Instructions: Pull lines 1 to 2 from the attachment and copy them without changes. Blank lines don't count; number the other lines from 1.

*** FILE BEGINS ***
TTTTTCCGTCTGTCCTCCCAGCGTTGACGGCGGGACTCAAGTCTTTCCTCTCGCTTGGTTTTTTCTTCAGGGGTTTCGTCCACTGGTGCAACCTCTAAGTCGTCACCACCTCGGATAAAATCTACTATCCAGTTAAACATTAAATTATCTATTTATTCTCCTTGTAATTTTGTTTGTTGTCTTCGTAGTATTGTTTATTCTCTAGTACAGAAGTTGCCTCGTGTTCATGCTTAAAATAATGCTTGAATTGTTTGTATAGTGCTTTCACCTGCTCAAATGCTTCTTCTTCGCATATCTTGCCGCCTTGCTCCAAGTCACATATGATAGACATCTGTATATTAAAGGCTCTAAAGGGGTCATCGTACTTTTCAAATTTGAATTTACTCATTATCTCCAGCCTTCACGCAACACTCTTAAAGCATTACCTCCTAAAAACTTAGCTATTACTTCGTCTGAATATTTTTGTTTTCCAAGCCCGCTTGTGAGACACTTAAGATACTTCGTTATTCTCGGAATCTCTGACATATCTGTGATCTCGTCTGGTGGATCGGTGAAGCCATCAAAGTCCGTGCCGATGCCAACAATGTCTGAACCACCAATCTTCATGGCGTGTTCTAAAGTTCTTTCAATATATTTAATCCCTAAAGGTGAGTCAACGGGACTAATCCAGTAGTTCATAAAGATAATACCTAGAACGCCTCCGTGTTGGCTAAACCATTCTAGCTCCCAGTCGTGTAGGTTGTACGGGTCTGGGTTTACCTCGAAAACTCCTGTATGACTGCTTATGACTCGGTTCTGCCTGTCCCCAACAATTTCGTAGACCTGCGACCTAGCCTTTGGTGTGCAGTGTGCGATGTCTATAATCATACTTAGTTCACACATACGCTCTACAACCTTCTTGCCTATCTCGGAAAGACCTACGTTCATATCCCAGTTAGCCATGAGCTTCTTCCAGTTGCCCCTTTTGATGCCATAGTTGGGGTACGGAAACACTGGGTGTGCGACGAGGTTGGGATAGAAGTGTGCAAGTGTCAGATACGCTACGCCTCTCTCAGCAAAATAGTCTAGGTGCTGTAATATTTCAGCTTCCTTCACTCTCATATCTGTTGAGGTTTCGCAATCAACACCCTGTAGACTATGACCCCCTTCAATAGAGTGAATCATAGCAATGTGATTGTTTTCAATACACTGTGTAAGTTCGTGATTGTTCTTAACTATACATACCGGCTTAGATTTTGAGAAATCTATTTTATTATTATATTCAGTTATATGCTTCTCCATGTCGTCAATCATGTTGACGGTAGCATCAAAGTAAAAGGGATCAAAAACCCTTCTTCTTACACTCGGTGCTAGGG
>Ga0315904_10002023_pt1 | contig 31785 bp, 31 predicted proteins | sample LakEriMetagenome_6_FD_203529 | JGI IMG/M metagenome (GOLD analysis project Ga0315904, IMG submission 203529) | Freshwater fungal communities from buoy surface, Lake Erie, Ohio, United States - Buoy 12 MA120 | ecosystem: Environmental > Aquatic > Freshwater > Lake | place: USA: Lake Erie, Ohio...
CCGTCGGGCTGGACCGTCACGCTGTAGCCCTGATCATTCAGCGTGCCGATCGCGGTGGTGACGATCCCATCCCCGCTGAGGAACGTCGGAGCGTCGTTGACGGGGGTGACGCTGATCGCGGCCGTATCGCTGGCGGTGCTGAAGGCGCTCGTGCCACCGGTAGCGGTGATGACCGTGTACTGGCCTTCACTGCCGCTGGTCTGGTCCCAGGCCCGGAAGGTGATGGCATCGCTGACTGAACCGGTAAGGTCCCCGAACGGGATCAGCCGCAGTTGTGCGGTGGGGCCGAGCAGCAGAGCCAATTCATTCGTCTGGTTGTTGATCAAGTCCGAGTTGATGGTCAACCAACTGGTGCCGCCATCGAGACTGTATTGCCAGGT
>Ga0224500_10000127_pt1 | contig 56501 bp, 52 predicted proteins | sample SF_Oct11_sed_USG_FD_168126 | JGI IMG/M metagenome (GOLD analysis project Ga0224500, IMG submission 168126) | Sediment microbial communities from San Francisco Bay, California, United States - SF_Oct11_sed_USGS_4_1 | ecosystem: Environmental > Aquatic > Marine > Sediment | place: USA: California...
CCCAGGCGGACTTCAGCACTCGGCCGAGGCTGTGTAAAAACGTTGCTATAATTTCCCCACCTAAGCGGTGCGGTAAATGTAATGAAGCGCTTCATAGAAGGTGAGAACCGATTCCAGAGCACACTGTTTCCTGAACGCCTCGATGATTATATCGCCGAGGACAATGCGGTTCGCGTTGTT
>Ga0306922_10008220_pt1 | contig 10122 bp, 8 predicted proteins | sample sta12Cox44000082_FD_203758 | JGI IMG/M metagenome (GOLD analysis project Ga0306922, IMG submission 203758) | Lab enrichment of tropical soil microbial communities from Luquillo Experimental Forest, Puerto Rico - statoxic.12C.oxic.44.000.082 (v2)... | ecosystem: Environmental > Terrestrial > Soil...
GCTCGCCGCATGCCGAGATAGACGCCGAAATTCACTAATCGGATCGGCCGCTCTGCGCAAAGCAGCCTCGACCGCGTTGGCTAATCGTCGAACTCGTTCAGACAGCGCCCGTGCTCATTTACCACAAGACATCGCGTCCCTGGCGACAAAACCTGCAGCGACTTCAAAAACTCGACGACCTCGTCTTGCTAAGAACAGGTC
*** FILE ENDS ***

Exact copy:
TTTTTCCGTCTGTCCTCCCAGCGTTGACGGCGGGACTCAAGTCTTTCCTCTCGCTTGGTTTTTTCTTCAGGGGTTTCGTCCACTGGTGCAACCTCTAAGTCGTCACCACCTCGGATAAAATCTACTATCCAGTTAAACATTAAATTATCTATTTATTCTCCTTGTAATTTTGTTTGTTGTCTTCGTAGTATTGTTTATTCTCTAGTACAGAAGTTGCCTCGTGTTCATGCTTAAAATAATGCTTGAATTGTTTGTATAGTGCTTTCACCTGCTCAAATGCTTCTTCTTCGCATATCTTGCCGCCTTGCTCCAAGTCACATATGATAGACATCTGTATATTAAAGGCTCTAAAGGGGTCATCGTACTTTTCAAATTTGAATTTACTCATTATCTCCAGCCTTCACGCAACACTCTTAAAGCATTACCTCCTAAAAACTTAGCTATTACTTCGTCTGAATATTTTTGTTTTCCAAGCCCGCTTGTGAGACACTTAAGATACTTCGTTATTCTCGGAATCTCTGACATATCTGTGATCTCGTCTGGTGGATCGGTGAAGCCATCAAAGTCCGTGCCGATGCCAACAATGTCTGAACCACCAATCTTCATGGCGTGTTCTAAAGTTCTTTCAATATATTTAATCCCTAAAGGTGAGTCAACGGGACTAATCCAGTAGTTCATAAAGATAATACCTAGAACGCCTCCGTGTTGGCTAAACCATTCTAGCTCCCAGTCGTGTAGGTTGTACGGGTCTGGGTTTACCTCGAAAACTCCTGTATGACTGCTTATGACTCGGTTCTGCCTGTCCCCAACAATTTCGTAGACCTGCGACCTAGCCTTTGGTGTGCAGTGTGCGATGTCTATAATCATACTTAGTTCACACATACGCTCTACAACCTTCTTGCCTATCTCGGAAAGACCTACGTTCATATCCCAGTTAGCCATGAGCTTCTTCCAGTTGCCCCTTTTGATGCCATAGTTGGGGTACGGAAACACTGGGTGTGCGACGAGGTTGGGATAGAAGTGTGCAAGTGTCAGATACGCTACGCCTCTCTCAGCAAAATAGTCTAGGTGCTGTAATATTTCAGCTTCCTTCACTCTCATATCTGTTGAGGTTTCGCAATCAACACCCTGTAGACTATGACCCCCTTCAATAGAGTGAATCATAGCAATGTGATTGTTTTCAATACACTGTGTAAGTTCGTGATTGTTCTTAACTATACATACCGGCTTAGATTTTGAGAAATCTATTTTATTATTATATTCAGTTATATGCTTCTCCATGTCGTCAATCATGTTGACGGTAGCATCAAAGTAAAAGGGATCAAAAACCCTTCTTCTTACACTCGGTGCTAGGG
>Ga0315904_10002023_pt1 | contig 31785 bp, 31 predicted proteins | sample LakEriMetagenome_6_FD_203529 | JGI IMG/M metagenome (GOLD analysis project Ga0315904, IMG submission 203529) | Freshwater fungal communities from buoy surface, Lake Erie, Ohio, United States - Buoy 12 MA120 | ecosystem: Environmental > Aquatic > Freshwater > Lake | place: USA: Lake Erie, Ohio...